Community Context and Civic Participation in Immigrant Communities
By Douglas Baer - MBC Working Paper Series 08-03
In this working paper from Metropolis BC, Douglas Baer examines how the levels of civic engagement among first-generation immigrants compare across immigrant groups. Past research has focused mostly on differences in voluntary association activity among different ethnic groups, using self-identification measures. This research looks directly at the question of first-generation immigrants to Canada, and works with a survey (GSS 2003) with a sufficiently large sample size to distinguish between major immigrant groups.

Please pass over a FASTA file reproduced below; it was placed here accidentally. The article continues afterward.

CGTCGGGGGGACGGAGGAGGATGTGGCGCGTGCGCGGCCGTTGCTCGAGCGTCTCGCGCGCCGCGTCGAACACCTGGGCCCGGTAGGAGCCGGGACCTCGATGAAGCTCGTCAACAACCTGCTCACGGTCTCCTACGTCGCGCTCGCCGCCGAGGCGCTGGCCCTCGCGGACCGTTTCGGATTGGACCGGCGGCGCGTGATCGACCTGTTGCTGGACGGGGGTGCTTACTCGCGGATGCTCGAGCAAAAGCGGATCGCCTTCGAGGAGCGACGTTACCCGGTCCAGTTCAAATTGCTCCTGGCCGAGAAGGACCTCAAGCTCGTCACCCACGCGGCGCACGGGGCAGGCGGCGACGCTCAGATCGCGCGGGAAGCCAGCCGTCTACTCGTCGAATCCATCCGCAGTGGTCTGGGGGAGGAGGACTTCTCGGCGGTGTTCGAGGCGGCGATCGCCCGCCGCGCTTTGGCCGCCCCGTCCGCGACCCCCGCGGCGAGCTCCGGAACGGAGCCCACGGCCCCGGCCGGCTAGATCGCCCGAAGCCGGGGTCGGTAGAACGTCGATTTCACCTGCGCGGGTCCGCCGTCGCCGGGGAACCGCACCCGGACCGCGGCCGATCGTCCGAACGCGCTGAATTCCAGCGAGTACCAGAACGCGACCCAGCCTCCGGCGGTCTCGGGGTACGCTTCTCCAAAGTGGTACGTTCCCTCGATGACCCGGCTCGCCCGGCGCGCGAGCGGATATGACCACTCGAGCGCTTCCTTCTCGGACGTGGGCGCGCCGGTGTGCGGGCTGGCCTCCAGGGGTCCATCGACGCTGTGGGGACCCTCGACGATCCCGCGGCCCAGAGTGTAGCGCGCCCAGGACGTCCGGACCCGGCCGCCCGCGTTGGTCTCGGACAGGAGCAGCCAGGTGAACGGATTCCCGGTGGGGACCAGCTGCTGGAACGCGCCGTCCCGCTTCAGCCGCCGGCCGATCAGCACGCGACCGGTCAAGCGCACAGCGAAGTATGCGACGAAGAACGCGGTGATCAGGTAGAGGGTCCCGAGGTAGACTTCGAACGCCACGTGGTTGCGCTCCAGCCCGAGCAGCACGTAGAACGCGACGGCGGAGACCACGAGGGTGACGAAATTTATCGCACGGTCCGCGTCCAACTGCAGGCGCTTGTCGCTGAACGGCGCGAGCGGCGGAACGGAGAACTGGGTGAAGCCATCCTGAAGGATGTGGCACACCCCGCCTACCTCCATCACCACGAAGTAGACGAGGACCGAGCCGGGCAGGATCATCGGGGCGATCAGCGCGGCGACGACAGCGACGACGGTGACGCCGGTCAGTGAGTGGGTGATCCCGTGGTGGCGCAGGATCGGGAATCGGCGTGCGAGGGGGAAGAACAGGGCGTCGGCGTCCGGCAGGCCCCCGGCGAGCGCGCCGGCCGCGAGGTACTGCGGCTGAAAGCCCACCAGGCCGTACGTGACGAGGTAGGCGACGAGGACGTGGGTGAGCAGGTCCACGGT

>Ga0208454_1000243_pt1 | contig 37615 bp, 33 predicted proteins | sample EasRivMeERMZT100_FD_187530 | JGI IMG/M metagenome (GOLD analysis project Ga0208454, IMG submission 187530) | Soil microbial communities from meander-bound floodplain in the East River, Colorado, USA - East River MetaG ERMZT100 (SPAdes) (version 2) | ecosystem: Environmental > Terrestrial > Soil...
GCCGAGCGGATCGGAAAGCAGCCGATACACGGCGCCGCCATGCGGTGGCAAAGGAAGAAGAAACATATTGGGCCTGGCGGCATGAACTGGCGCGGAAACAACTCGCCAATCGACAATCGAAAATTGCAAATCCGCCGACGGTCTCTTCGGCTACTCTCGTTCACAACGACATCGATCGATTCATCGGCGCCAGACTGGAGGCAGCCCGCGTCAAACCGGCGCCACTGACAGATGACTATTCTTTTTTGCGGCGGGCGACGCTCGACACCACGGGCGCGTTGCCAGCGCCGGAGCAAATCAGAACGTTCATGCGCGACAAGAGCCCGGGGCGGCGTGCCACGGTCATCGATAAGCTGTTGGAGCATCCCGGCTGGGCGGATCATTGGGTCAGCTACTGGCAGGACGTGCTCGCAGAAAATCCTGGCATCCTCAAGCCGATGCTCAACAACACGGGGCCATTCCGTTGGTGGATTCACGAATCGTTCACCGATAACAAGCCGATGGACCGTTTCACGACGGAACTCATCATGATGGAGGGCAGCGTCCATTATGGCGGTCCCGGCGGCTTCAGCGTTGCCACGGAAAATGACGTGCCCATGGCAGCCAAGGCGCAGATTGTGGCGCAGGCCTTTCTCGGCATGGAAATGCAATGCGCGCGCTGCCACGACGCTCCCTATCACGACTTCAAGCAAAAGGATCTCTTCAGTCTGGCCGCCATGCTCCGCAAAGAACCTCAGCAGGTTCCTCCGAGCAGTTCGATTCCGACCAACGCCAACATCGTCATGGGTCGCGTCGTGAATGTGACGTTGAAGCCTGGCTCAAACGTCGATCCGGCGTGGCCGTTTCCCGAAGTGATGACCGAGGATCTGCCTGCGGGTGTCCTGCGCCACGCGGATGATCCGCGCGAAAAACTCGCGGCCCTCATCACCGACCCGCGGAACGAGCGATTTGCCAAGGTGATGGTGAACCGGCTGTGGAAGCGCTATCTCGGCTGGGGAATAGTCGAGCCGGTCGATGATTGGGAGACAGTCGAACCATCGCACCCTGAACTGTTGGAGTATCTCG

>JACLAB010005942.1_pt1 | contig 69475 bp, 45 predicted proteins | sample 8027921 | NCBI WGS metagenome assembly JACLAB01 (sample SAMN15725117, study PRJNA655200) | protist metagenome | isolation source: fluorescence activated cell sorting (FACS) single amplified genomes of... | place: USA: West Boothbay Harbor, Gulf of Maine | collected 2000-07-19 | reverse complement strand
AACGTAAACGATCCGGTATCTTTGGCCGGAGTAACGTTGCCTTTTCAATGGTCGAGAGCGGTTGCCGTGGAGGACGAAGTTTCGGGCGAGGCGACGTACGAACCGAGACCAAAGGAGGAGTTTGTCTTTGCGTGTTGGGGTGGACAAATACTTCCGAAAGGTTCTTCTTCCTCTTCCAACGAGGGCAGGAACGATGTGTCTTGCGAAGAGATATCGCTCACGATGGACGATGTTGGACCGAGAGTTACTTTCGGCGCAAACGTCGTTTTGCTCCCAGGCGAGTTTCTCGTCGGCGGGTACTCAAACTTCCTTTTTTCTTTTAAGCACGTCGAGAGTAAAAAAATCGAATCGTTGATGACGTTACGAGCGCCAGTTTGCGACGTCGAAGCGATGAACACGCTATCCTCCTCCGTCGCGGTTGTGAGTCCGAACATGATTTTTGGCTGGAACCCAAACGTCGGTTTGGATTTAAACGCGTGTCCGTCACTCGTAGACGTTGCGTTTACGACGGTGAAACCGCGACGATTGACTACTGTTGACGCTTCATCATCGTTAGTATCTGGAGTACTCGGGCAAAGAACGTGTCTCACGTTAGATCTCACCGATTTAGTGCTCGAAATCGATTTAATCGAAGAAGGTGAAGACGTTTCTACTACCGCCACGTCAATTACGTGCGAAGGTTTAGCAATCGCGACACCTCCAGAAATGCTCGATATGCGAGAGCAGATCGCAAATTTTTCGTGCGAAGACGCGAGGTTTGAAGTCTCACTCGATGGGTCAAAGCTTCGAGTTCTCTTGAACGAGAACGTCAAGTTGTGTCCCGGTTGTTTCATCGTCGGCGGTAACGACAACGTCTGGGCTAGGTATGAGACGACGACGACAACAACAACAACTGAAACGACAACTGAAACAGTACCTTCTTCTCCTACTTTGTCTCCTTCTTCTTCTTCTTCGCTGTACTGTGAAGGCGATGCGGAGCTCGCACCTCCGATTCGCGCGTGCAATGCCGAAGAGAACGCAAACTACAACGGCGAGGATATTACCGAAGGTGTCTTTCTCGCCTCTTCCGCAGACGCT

The author finds that immigrants who do not speak English or French at home are much less likely to get involved in voluntary organizations of all types. Even accounting for language use differences, levels of civic involvement are lower among immigrants from India, the Philippines, Vietnam, Poland and China/Hong Kong. Group density – the proportion of individuals in a community who are immigrants from the same country – matters in the case of immigrants from the U.K., Jamaica and China/Hong Kong. For the first two groups, immigrating into a community with a high group density leads to lower levels of civic engagement, while for Chinese immigrants, more civic engagement is expected if there is an existing Chinese community. The author claims that social integration takes different forms for different types of immigrant communities and policies devoted to the encouragement of civic participation need to take these into account.